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PAH in Congenital Heart Disease: Expert Q&A on Challenges and Advances

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Because of advances in pharmacologic, catheter, and surgical treatment for congenital heart disease in recent decades, more than 90% of patients now reach adulthood.1 According to findings published in 2016, approximately 1.4 million adults in the United States had congenital heart disease.2 It is estimated that pulmonary arterial hypertension (PAH) ultimately develops in 5% to 10% of those with congenital heart disease, increasing morbidity and mortality significantly in these individuals.1,3

Although the survival of patients with PAH and congenital heart disease is “significantly better4 compared [with] other patients in group 1 of the classification — for instance, those with idiopathic PAH or connective tissue disease-related PAH —and they respond fairly adequately to current PAH therapy, their overall survival is decreased compared [with] other adults, in particular if they have significant elevation in pulmonary vascular resistance (PVR),” Paul M. Hassoun, director of the Pulmonary Hypertension Program at Johns Hopkins Medicine in Baltimore, told Cardiology Advisor. “There is currently no cure for the remodeling of the pulmonary vessels that these patients have because of their congenital malformations, thus the importance of early diagnosis and repair before irreversible PAH [develops].”

A review published in Heart provided an overview of the main subgroups of PAH-congenital heart disease.3 Key management strategies for each are highlighted below.

Eisenmenger Syndrome (PAH with severe pulmonary vascular disease [PVD])

  • Defect closure is contraindicated, as the “defect functions as a ‘relief valve' for the high pulmonary artery pressures, maintaining systemic cardiac output through right-to-left shunting at the expense of cyanosis,” and closure may lead to right heart failure and death
  • Endocarditis prophylaxis for certain types of defects
  • Routine screening for iron deficiency, with supplementation if indicated
  • Avoid routine venesections
  • Proactive treatment with PAH disease-targeting therapy (DTT)
  • Lung transplantation with repair of the underlying defect or heart and lung transplantation when other strategies have been exhausted

PAH With Persistent Systemic to Pulmonary Shunts (PAH with variable severity of PVD)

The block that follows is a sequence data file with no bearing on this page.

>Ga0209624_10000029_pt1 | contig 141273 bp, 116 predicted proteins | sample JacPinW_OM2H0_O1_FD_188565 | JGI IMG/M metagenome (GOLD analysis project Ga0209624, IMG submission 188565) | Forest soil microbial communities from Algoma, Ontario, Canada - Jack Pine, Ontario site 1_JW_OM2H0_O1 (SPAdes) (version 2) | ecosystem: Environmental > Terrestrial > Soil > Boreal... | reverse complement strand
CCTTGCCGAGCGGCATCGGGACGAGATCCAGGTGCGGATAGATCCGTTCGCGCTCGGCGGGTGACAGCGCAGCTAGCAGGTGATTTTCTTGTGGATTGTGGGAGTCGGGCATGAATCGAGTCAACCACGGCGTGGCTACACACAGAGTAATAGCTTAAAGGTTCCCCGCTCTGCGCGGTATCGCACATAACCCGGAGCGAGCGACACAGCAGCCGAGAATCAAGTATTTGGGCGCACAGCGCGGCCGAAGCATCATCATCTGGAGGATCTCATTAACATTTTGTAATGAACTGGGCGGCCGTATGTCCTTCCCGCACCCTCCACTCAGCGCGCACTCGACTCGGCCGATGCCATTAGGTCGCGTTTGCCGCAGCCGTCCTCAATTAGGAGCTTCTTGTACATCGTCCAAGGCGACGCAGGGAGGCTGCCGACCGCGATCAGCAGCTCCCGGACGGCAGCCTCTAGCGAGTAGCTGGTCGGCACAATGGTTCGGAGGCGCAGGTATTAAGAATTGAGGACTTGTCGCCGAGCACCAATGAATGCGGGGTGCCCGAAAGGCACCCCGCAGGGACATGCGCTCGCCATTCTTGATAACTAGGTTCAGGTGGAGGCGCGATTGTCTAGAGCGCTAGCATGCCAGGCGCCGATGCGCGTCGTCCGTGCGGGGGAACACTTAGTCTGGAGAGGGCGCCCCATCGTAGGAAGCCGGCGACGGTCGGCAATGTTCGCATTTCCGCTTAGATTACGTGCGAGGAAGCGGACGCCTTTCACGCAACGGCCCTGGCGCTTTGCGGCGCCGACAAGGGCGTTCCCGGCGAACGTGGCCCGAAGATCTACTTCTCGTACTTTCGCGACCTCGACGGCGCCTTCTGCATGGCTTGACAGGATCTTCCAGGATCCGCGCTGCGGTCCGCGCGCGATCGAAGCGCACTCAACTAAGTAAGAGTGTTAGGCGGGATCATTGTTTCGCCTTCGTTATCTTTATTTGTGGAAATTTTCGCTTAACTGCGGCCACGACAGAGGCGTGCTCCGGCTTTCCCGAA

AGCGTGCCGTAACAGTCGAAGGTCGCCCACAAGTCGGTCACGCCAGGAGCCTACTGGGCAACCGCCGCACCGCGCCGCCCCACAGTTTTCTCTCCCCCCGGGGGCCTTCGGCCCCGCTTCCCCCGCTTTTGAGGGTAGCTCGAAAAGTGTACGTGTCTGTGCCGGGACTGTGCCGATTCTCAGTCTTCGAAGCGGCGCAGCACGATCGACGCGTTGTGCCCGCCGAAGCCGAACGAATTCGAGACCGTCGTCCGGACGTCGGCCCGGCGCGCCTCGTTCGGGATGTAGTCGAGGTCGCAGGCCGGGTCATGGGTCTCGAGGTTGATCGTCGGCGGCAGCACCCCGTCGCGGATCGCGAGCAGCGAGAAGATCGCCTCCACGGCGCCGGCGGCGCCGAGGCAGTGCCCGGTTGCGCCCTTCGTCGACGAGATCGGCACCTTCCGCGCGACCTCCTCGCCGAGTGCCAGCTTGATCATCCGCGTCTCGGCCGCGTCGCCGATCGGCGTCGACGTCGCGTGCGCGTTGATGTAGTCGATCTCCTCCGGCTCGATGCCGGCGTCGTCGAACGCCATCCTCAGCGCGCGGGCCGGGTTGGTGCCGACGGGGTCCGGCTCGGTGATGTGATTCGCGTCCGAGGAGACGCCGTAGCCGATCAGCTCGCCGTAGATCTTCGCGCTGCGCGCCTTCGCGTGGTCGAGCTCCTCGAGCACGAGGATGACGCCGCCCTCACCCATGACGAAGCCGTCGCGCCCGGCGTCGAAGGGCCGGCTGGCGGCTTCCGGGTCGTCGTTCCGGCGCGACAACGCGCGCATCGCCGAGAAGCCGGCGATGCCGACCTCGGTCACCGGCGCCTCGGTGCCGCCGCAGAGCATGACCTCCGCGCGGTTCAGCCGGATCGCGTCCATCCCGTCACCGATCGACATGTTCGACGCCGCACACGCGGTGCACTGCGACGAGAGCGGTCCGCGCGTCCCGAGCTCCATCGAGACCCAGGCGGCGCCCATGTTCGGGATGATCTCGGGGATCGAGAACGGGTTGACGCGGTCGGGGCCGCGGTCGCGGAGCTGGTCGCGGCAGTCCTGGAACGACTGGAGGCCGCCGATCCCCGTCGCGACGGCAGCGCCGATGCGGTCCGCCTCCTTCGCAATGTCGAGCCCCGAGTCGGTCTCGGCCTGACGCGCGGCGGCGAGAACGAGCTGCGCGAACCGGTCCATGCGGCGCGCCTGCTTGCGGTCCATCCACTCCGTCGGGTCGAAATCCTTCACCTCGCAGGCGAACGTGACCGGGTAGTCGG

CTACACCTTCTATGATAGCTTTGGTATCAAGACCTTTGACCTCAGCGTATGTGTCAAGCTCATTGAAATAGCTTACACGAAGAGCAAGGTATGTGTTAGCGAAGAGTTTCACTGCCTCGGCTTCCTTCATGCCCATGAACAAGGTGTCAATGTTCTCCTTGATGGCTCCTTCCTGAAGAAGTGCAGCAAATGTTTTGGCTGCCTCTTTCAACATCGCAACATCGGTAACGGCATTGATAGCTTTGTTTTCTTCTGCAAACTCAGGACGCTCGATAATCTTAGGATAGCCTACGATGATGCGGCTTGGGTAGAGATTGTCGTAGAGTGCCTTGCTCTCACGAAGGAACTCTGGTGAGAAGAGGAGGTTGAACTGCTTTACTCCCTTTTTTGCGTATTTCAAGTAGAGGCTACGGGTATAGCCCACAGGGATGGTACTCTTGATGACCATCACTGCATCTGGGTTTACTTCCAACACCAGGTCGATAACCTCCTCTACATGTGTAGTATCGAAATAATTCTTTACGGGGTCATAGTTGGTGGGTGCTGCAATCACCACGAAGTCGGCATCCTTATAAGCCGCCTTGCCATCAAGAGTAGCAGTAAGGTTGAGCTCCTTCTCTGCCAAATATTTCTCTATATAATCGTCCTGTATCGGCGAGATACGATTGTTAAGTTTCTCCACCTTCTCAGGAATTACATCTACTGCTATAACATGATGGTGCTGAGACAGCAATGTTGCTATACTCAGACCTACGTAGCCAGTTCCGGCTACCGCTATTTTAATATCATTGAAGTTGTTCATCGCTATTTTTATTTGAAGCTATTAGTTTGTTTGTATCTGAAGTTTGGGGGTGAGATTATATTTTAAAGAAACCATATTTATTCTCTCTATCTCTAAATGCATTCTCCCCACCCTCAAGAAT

• Closure of moderate to large defects can be considered in cases where there is mildly elevated PVR and significant systemic to pulmonary shunt
  • Defect closure when PVR is <2.3 Wood units and PVR index <4 Wood units m2; generally contraindicated when PVR is >4.6 Wood units and PVR index >8 Wood units m2
  • Treat-and-repair approach or partial defect closure may be appropriate in selected patients from the “grey zone” (PVR between 2.3 and 4.6 Wood units m2 and PVR index between 4 and 8 Wood units m2)
  • Patients with high PVR and small systemic to pulmonary shunts may benefit from PAH DTT

PAH With Small or Coincidental Defect or PAH After Defect Closure (PAH with PVD)

  • Defect closure is contraindicated
  • Consider oral anticoagulation if no contraindications
  • PAH DTT as in patients with idiopathic PAH
  • Lung and/or heart transplantation if the patient's condition is deteriorating despite maximum drug therapy

In addition, disease in patients with a Fontan circulation that does not meet the diagnostic criteria for PAH but in which there is increased PVR may be modulated with PAH DTT.5,6

“Early recognition of PAH in [people with] congenital heart disease is key,” Dr Hassoun emphasized. “Once the PAH has developed, patients should be monitored in specialized centers of excellence, such as centers accredited by the Pulmonary Hypertension Association, where a multidisciplinary approach is important.”

To learn more about the management of these patients, Cardiology Advisor interviewed Neal Chaisson, MD, a pulmonologist and critical care expert at Cleveland Clinic in Ohio.

Cardiology Advisor: What are some of the top challenges in treating adult congenital heart disease and PAH?

Dr Chaisson: In patients with congenital heart disease, there is no “routine” patient. Every patient, by virtue of their native anatomy or the surgeries they have had as a child to correct a defect, [has] unique physiology that can pose significant challenges to PAH care. It is important to remember 2 things that make PH-[congenital heart disease] unique from the more classic, and well studied idiopathic PAH. The first is that PH-[congenital heart disease] often manifests as a combination of both high flow (or hyperkinetic) factors and from resistive factors, whereas idiopathic PAH is often a consequence of the latter alone. The second is that congenital heart disease is not a single pathophysiologic entity — it includes everything from septal defects to systemic-to-pulmonary shunting. The treatment of one type of adult congenital heart disease may have [a] significant impact on one patient and virtually no impact — or even negative consequences — on another for these 2 reasons.

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